In 1975, Côr y Brythoniaid, a male voice choir from Blaenau Ffestiniog, undertook exchange visits with The Zoltan Kodaly Male Voice Choir from the United Incandescent Lamp and Electrical Co. Ltd. Factory in Tungsram, near Budapest, Hungary, in a bid to make connections and share goodwill despite the political – cold war - situation. Filmed by a Hungarian state film company, an English version was provided for Côr y Brythoniaid.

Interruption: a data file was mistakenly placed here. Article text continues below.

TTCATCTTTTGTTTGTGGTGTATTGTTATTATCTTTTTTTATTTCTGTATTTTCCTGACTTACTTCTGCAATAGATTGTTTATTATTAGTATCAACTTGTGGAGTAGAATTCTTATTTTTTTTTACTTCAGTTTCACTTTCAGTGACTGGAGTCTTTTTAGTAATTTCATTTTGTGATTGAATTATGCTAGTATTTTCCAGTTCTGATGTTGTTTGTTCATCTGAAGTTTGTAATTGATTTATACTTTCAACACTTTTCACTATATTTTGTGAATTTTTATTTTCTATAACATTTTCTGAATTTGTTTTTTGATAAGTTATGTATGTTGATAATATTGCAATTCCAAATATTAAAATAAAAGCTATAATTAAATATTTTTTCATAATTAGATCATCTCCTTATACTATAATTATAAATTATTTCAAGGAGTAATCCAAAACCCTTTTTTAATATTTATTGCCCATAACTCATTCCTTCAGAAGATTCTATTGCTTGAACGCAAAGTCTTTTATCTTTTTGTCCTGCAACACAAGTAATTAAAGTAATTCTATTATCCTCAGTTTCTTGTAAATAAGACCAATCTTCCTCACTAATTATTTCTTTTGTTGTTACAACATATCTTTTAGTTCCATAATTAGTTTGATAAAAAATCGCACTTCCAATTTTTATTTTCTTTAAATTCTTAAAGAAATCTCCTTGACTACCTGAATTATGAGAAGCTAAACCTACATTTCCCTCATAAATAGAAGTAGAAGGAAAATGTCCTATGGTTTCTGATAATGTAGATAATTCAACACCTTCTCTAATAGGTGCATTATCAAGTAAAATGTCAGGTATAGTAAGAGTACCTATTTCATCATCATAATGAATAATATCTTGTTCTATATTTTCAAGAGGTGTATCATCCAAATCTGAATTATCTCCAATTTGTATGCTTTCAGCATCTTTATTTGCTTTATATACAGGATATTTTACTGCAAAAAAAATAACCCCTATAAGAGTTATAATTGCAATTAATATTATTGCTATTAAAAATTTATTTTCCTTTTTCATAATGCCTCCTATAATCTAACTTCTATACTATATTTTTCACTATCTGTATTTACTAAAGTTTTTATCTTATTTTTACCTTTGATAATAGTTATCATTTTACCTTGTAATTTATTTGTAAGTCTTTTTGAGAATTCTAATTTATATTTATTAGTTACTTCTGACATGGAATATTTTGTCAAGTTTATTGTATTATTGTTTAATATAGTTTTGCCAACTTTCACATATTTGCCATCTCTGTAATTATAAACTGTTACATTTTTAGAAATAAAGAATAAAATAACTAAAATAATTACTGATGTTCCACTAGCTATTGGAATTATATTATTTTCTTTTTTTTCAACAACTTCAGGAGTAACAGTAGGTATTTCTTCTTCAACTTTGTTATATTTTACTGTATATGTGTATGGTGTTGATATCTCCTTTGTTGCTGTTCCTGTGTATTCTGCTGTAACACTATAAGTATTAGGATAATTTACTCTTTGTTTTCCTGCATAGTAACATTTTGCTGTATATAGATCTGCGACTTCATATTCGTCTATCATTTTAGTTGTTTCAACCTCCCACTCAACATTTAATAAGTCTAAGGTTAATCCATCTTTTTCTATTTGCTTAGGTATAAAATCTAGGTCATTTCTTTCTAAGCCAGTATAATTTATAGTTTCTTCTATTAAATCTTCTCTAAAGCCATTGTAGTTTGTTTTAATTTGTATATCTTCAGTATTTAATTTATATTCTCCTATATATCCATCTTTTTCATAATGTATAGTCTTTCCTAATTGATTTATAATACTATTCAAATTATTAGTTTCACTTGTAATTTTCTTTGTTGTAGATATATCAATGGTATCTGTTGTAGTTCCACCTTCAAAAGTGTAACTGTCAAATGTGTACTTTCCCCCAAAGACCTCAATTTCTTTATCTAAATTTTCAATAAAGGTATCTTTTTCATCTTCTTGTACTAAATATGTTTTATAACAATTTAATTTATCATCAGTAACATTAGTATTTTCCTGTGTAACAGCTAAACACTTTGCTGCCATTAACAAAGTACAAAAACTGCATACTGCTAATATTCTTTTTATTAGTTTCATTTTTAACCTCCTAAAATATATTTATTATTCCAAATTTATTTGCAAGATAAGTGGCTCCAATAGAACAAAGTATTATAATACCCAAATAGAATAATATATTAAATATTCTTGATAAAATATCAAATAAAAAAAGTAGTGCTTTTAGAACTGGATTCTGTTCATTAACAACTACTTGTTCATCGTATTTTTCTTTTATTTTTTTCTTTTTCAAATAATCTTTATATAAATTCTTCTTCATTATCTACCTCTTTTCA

“Lightly swinging, Skywards winging, Victory bringing, The song, steady, steely, It soars up freely! And ringing tells you, Life is full of joy! …. The song we sing is about freedom, Listen to it nations, peoples, friends … We want peace and freedom!”. The Hungarian song of the title accompanies much of the film which culminates in its performance by the combined choirs. At the time, Hungarian ‘freedom’ was controlled by the Soviet Union, after a failed revolution in 1956. Under the glare of state film unit cameras, the choir are shown visiting not Buckingham Palace in London but the grave of Karl Marx, indicating to any audience their respect for the man who influenced the communist system they live under.